SPA: What happened there?
JOE: Weird problems that we couldn’t quite figure out, there were problems with us burning oil really bad…
SPA: Were you all stranded at any time?
JOE: Never stranded, we put [a chunk of money] into van repairs and then we had to put at least a quart or two of oil in per drive, which costs us like 10-20 bucks. We had a tire blow out, where luckily we had a good spare and it took us about an hour to get the new tire on. We had a jack that kept falling over and dropped the van three times. So we finally get this new tire on and we start driving, we’re about a mile away when we hear this other noise, and we get out and the muffler fell off. It was just dragging behind us. So we were going to miss that show, it was in somewhere in North Carolina, but the rest of the tour package, who are all awesome dudes, set it up so Ringworm played first. So we got there [and then] they helped us load on stage.
SPA: When that’s happening, are the other bands generally on the road with you?
JOE: I mean, everyone travels separately. There’s not much caravanning, but the fact that they set it up and that no one on the tour had crazy egos [was great]. Like, Ringworm was cool enough to play before us, and Ringworm have been around like 20-something years. It was just really cool to do that.
SPA: One of the things I wanted to talk about regarding the album was the artwork. Who did that/what was that whole process? It’s definitely a bit atypical for a death/grind release. It’s dark but it’s very non-threatening for an extreme band.
JOE: Derek Noble. He’s like a world renowned tattoo artist; he did this whole sleeve (on Joe’s arm). He actually works up the street [from Cafe Pettirosso]; he owns this tattoo shop called Dark Age. I met him a while ago; he lived in Bellingham and would come out to metal shows when I was doing ‘Skarp’ and ‘Book of Black Earth.’ That last ‘Book of Black Earth’ album, he did that cover as well. Everything we’ve done except music, like the name ‘Theories,’ the logo, the artwork and stuff we kind of try to keep it so you can’t really figure out what the band’s going to sound like, ya know?
SPA: I like that, I was going to ask about other aesthetic choices.
JOE: We didn’t want to have like some “brutal” metal name or some like, illegible logo. With the artwork, the album’s called Regression and it’s about…everything falling apart and having to start over and kind of about like, nature taking over. And so, the idea was originally to have a city with like trees and plants and shit, a lot of overgrowth.
SPA: A post-apocalypse.
JOE: And we gave the idea to Derek and [the album cover] is what he came up with and we loved it.
SPA: Just the lone house, it’s very stark. With the regression theme, is that a sentiment shared by all of you, or is that more dictated by lyrical content?
JOE: The theme and the politics behind the record is a whole bands, the lyrics were all Rick.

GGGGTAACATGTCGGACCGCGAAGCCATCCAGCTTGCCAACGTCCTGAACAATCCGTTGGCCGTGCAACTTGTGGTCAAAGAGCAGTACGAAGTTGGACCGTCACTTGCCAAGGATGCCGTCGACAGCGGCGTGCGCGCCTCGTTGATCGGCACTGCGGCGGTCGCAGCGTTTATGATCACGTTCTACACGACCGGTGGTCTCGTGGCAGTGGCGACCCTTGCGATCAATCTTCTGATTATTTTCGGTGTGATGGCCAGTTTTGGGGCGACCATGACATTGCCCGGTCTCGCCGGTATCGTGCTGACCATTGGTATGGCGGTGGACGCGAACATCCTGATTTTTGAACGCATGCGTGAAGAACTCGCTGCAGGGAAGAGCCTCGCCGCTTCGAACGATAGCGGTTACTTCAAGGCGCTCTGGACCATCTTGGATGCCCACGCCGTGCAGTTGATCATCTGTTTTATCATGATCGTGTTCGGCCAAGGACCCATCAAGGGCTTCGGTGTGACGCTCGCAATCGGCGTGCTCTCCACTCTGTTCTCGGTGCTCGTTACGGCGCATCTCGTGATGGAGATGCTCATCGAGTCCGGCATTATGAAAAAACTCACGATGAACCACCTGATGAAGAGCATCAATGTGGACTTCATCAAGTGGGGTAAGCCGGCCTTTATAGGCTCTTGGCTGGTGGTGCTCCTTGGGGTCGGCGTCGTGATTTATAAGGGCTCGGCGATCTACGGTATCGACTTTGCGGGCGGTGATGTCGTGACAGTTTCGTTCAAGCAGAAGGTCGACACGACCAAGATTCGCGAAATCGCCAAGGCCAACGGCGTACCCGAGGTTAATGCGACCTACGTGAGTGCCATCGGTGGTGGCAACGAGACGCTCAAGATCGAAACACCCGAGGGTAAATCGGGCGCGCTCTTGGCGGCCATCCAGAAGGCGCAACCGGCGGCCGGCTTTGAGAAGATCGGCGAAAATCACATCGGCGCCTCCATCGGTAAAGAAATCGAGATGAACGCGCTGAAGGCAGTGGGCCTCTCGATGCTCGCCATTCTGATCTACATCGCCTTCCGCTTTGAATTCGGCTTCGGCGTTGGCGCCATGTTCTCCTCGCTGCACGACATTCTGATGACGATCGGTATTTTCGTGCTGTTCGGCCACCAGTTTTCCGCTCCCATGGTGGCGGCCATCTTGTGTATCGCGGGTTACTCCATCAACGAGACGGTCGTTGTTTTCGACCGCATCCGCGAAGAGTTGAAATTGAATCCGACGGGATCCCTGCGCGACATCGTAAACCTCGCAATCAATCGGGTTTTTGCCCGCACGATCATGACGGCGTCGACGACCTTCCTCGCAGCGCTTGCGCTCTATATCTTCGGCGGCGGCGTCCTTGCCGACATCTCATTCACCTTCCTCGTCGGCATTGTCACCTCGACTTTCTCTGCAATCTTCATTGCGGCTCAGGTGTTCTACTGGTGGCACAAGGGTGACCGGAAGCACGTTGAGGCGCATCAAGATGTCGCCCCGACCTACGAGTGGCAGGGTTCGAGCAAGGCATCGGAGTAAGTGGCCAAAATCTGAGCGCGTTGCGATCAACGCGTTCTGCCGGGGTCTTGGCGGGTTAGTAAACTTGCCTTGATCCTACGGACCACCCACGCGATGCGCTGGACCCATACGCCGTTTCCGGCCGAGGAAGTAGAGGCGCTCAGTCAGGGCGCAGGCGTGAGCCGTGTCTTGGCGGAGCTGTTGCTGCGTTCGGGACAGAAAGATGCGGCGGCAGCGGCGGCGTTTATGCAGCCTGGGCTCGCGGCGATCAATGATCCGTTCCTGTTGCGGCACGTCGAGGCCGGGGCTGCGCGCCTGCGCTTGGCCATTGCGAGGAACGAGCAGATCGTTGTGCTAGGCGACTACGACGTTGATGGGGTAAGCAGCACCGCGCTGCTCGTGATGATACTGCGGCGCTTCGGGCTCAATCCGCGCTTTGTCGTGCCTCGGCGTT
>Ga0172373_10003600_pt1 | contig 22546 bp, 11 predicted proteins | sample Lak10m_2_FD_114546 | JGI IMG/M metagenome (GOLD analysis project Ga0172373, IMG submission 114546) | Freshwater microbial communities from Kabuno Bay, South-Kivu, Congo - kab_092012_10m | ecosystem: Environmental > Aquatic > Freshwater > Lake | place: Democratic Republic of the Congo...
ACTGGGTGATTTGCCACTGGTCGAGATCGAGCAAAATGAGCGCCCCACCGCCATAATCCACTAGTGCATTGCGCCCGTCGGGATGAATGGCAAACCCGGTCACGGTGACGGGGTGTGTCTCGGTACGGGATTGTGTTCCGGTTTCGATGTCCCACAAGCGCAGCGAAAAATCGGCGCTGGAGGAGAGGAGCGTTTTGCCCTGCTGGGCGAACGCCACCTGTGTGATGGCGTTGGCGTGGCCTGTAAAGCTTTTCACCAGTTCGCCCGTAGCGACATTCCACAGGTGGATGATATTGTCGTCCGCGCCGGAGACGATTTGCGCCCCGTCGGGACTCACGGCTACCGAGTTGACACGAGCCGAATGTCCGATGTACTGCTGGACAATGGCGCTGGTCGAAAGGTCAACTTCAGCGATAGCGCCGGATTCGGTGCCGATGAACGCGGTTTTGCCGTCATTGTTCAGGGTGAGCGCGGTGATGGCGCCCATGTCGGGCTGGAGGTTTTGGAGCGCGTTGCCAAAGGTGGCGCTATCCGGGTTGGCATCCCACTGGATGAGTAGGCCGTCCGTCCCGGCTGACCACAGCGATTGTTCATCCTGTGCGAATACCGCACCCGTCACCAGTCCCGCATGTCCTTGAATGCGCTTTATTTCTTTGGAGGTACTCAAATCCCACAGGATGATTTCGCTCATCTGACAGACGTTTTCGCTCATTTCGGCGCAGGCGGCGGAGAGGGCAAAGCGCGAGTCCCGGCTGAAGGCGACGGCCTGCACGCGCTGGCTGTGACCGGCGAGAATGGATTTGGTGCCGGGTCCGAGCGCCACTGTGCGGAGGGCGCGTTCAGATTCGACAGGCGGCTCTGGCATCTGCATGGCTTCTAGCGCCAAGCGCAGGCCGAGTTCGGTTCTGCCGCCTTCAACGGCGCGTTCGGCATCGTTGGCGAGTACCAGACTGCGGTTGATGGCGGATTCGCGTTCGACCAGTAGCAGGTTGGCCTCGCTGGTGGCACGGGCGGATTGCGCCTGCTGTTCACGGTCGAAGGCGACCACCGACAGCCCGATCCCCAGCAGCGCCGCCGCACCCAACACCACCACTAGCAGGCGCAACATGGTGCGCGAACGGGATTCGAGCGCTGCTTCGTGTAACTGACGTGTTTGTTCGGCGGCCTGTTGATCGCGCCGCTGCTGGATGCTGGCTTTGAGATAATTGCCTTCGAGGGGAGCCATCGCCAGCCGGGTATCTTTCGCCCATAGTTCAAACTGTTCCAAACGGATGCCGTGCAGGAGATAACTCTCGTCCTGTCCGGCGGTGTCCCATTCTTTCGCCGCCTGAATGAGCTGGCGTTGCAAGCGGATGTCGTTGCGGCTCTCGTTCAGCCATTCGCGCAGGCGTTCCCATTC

SPA: What stirred the theme of regression up in you all?
JOE: It’s basically just about the downfall of the world. When we started the band, the name ‘Theories’ came from…everyone in the band was really big into conspiracy Theories and stuff. Not like foil hats kind of shit, but you know it’s just fun to read about and it’s crazy shit and it makes you uneasy. It went from that into basically like- I mean we, again, it’s 2015 and we’re fucked. Like, where we’re at now [as a species], I don’t feel like it’s our generation’s fault, we’re not helping…
SPA: I feel very similarly, actually, in terms of things feeling too late…
JOE: It’s way too late. I don’t feel like any positive change can happen with the world right now. We’re fucked and everything’s going to fall apart completely before anything can start happening.
SPA: It seems more and more that global capitalism kinda just won, you know?
JOE: Oh, everything…from our issues with class systems and capitalism, I mean, even just to nature. It used to be an issue with landfills, now it’s an issue with how much garbage we’re dumping into…these islands in the middle of the [ocean]. Everything from the way we think, money, the class systems we’re in and nature, like, you’re done dude. I don’t feel like there’s anything that can repair where we’re at now. It’s kinda gotta be another one of those situations where everything fails and falls apart and then hopefully the next generation can start over.
SPA: Is that a pretty big driving force in terms of the whole band? Being committed to the life that you’re living in terms of touring, in terms of music, do you think that idea of ‘no hope left’ is behind that?
JOE: I think we use it as a good thing…I mean, along the lines of what we were saying earlier, we’re old enough to know that we’re not gonna become rock stars and we’re not going to make anything from music. All that leaves you is making the music you want for yourself and touring and having fun.
SPA: Kind of shedding off those layers of what you’re told you should be or do.
JOE: Yeah, I believe we all think the same way on this one. All you can do with the life that you have is live it. Live to whatever standards you think you should live by, be happy and treat people properly. Once you shed the fact that, you know, you’re not gonna make an impact, then you just get to do what you want, live your life, be happy, treat other people well, and fuck everything else.